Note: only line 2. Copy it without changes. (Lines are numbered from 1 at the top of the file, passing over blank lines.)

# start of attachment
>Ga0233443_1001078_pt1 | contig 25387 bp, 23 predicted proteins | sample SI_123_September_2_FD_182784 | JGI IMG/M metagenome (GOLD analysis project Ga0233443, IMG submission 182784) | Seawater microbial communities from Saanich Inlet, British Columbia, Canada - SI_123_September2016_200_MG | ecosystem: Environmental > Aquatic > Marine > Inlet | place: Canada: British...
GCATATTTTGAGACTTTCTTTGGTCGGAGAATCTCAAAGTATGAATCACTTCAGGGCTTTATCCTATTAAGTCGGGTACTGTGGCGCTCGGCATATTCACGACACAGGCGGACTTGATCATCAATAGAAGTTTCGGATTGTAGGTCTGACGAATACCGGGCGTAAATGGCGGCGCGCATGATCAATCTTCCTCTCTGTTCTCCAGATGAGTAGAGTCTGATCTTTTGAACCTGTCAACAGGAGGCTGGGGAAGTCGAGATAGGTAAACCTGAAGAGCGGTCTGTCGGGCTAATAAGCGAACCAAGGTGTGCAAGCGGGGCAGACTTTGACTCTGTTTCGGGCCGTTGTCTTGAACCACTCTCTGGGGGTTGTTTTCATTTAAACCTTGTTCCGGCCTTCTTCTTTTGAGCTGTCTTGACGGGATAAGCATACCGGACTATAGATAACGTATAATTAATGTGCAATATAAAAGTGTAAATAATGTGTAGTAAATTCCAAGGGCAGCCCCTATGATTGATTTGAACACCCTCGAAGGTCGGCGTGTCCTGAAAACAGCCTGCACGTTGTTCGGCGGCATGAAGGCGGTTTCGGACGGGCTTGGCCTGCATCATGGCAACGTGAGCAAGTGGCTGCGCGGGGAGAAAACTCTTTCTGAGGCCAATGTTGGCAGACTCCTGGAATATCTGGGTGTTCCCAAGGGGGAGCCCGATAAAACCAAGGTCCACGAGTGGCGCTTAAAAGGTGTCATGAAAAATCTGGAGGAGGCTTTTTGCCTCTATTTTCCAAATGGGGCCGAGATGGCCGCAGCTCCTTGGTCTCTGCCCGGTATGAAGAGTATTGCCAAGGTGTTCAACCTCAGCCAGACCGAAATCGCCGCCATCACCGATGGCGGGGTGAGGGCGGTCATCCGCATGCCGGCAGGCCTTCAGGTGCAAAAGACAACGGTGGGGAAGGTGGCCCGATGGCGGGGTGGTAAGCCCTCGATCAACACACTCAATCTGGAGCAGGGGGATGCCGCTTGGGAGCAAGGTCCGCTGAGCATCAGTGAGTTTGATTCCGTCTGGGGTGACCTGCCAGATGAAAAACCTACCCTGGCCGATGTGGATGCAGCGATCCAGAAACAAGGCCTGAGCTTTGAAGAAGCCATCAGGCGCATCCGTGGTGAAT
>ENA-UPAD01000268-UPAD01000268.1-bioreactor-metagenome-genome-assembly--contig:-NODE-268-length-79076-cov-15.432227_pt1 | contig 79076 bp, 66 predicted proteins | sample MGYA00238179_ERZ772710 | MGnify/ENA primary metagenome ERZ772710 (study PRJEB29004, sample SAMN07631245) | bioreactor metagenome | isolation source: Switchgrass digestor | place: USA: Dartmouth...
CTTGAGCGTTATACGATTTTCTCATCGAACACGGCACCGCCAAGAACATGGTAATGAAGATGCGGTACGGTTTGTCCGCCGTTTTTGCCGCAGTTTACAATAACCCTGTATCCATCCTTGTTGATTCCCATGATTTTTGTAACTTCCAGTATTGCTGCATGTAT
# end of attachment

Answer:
GCATATTTTGAGACTTTCTTTGGTCGGAGAATCTCAAAGTATGAATCACTTCAGGGCTTTATCCTATTAAGTCGGGTACTGTGGCGCTCGGCATATTCACGACACAGGCGGACTTGATCATCAATAGAAGTTTCGGATTGTAGGTCTGACGAATACCGGGCGTAAATGGCGGCGCGCATGATCAATCTTCCTCTCTGTTCTCCAGATGAGTAGAGTCTGATCTTTTGAACCTGTCAACAGGAGGCTGGGGAAGTCGAGATAGGTAAACCTGAAGAGCGGTCTGTCGGGCTAATAAGCGAACCAAGGTGTGCAAGCGGGGCAGACTTTGACTCTGTTTCGGGCCGTTGTCTTGAACCACTCTCTGGGGGTTGTTTTCATTTAAACCTTGTTCCGGCCTTCTTCTTTTGAGCTGTCTTGACGGGATAAGCATACCGGACTATAGATAACGTATAATTAATGTGCAATATAAAAGTGTAAATAATGTGTAGTAAATTCCAAGGGCAGCCCCTATGATTGATTTGAACACCCTCGAAGGTCGGCGTGTCCTGAAAACAGCCTGCACGTTGTTCGGCGGCATGAAGGCGGTTTCGGACGGGCTTGGCCTGCATCATGGCAACGTGAGCAAGTGGCTGCGCGGGGAGAAAACTCTTTCTGAGGCCAATGTTGGCAGACTCCTGGAATATCTGGGTGTTCCCAAGGGGGAGCCCGATAAAACCAAGGTCCACGAGTGGCGCTTAAAAGGTGTCATGAAAAATCTGGAGGAGGCTTTTTGCCTCTATTTTCCAAATGGGGCCGAGATGGCCGCAGCTCCTTGGTCTCTGCCCGGTATGAAGAGTATTGCCAAGGTGTTCAACCTCAGCCAGACCGAAATCGCCGCCATCACCGATGGCGGGGTGAGGGCGGTCATCCGCATGCCGGCAGGCCTTCAGGTGCAAAAGACAACGGTGGGGAAGGTGGCCCGATGGCGGGGTGGTAAGCCCTCGATCAACACACTCAATCTGGAGCAGGGGGATGCCGCTTGGGAGCAAGGTCCGCTGAGCATCAGTGAGTTTGATTCCGTCTGGGGTGACCTGCCAGATGAAAAACCTACCCTGGCCGATGTGGATGCAGCGATCCAGAAACAAGGCCTGAGCTTTGAAGAAGCCATCAGGCGCATCCGTGGTGAAT